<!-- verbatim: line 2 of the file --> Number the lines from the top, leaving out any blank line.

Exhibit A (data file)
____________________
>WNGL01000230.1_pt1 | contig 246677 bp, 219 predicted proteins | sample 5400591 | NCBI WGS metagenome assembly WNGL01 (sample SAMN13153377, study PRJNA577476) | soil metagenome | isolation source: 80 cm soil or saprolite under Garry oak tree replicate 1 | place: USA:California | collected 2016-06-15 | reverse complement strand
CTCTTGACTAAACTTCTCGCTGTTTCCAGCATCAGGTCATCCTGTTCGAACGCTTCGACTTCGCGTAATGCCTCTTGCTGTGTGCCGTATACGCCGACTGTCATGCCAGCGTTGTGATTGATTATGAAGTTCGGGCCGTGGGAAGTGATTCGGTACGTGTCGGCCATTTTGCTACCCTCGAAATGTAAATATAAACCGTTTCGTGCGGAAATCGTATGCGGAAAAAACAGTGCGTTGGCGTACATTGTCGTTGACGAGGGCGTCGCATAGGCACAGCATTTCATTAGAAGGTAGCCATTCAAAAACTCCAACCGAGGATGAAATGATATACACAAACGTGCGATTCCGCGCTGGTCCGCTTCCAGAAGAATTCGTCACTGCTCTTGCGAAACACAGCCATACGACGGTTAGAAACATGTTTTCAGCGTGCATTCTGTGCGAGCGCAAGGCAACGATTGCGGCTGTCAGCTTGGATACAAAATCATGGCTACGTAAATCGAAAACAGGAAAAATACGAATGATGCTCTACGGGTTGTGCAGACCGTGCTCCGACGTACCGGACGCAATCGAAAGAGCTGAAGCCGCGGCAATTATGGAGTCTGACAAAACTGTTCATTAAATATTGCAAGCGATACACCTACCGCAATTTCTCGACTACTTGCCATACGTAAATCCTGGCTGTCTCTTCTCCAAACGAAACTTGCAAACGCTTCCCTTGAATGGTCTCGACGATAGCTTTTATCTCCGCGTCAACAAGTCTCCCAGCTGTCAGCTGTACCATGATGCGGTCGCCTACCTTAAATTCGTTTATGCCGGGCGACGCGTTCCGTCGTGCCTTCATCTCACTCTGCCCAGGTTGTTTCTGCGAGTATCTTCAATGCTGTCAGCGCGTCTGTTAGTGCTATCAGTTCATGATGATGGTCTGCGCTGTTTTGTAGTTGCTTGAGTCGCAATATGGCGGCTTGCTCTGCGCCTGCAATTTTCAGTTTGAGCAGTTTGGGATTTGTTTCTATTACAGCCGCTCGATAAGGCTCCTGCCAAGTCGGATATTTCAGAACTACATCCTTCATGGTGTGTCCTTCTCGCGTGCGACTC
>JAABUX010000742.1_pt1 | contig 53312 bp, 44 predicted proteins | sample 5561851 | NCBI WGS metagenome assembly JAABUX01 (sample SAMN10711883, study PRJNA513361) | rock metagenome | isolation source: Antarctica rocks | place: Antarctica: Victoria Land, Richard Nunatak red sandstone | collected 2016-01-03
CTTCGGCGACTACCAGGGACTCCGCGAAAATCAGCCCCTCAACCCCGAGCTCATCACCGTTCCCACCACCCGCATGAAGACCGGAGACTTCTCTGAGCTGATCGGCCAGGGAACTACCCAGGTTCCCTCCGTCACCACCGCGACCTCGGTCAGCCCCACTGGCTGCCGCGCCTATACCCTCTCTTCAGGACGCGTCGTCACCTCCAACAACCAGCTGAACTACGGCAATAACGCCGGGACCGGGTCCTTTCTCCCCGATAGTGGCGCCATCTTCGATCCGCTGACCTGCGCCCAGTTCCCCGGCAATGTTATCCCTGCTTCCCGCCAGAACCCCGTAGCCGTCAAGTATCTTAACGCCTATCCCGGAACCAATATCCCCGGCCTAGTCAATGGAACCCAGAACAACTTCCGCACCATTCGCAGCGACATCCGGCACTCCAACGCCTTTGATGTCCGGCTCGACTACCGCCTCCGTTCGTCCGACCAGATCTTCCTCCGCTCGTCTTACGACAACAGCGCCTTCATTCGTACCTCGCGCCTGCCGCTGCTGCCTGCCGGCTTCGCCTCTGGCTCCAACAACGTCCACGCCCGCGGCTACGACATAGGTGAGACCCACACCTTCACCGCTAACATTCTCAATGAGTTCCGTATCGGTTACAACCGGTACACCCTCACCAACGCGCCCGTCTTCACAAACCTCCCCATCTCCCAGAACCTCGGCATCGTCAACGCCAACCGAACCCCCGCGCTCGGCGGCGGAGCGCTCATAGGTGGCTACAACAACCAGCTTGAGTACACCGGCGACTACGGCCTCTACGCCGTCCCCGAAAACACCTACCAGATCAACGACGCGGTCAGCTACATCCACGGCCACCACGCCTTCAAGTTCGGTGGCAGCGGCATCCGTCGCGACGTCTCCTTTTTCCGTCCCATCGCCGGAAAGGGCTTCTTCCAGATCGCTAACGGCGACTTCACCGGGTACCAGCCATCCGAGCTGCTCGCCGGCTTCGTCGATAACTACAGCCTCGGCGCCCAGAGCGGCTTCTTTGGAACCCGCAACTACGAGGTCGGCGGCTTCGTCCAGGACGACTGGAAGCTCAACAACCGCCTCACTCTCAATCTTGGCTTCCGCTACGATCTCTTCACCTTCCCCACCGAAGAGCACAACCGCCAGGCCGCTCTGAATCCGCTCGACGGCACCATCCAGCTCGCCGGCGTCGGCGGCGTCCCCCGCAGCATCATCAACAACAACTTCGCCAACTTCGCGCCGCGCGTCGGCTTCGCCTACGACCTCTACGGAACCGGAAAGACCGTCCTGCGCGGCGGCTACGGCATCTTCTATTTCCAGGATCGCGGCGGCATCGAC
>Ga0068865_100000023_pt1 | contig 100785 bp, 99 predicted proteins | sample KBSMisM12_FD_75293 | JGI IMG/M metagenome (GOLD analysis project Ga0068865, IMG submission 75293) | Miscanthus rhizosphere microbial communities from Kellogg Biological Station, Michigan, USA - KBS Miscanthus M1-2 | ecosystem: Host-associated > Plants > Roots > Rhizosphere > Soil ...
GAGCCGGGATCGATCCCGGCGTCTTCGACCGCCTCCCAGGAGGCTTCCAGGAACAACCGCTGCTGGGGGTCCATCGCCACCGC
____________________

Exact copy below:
CTCTTGACTAAACTTCTCGCTGTTTCCAGCATCAGGTCATCCTGTTCGAACGCTTCGACTTCGCGTAATGCCTCTTGCTGTGTGCCGTATACGCCGACTGTCATGCCAGCGTTGTGATTGATTATGAAGTTCGGGCCGTGGGAAGTGATTCGGTACGTGTCGGCCATTTTGCTACCCTCGAAATGTAAATATAAACCGTTTCGTGCGGAAATCGTATGCGGAAAAAACAGTGCGTTGGCGTACATTGTCGTTGACGAGGGCGTCGCATAGGCACAGCATTTCATTAGAAGGTAGCCATTCAAAAACTCCAACCGAGGATGAAATGATATACACAAACGTGCGATTCCGCGCTGGTCCGCTTCCAGAAGAATTCGTCACTGCTCTTGCGAAACACAGCCATACGACGGTTAGAAACATGTTTTCAGCGTGCATTCTGTGCGAGCGCAAGGCAACGATTGCGGCTGTCAGCTTGGATACAAAATCATGGCTACGTAAATCGAAAACAGGAAAAATACGAATGATGCTCTACGGGTTGTGCAGACCGTGCTCCGACGTACCGGACGCAATCGAAAGAGCTGAAGCCGCGGCAATTATGGAGTCTGACAAAACTGTTCATTAAATATTGCAAGCGATACACCTACCGCAATTTCTCGACTACTTGCCATACGTAAATCCTGGCTGTCTCTTCTCCAAACGAAACTTGCAAACGCTTCCCTTGAATGGTCTCGACGATAGCTTTTATCTCCGCGTCAACAAGTCTCCCAGCTGTCAGCTGTACCATGATGCGGTCGCCTACCTTAAATTCGTTTATGCCGGGCGACGCGTTCCGTCGTGCCTTCATCTCACTCTGCCCAGGTTGTTTCTGCGAGTATCTTCAATGCTGTCAGCGCGTCTGTTAGTGCTATCAGTTCATGATGATGGTCTGCGCTGTTTTGTAGTTGCTTGAGTCGCAATATGGCGGCTTGCTCTGCGCCTGCAATTTTCAGTTTGAGCAGTTTGGGATTTGTTTCTATTACAGCCGCTCGATAAGGCTCCTGCCAAGTCGGATATTTCAGAACTACATCCTTCATGGTGTGTCCTTCTCGCGTGCGACTC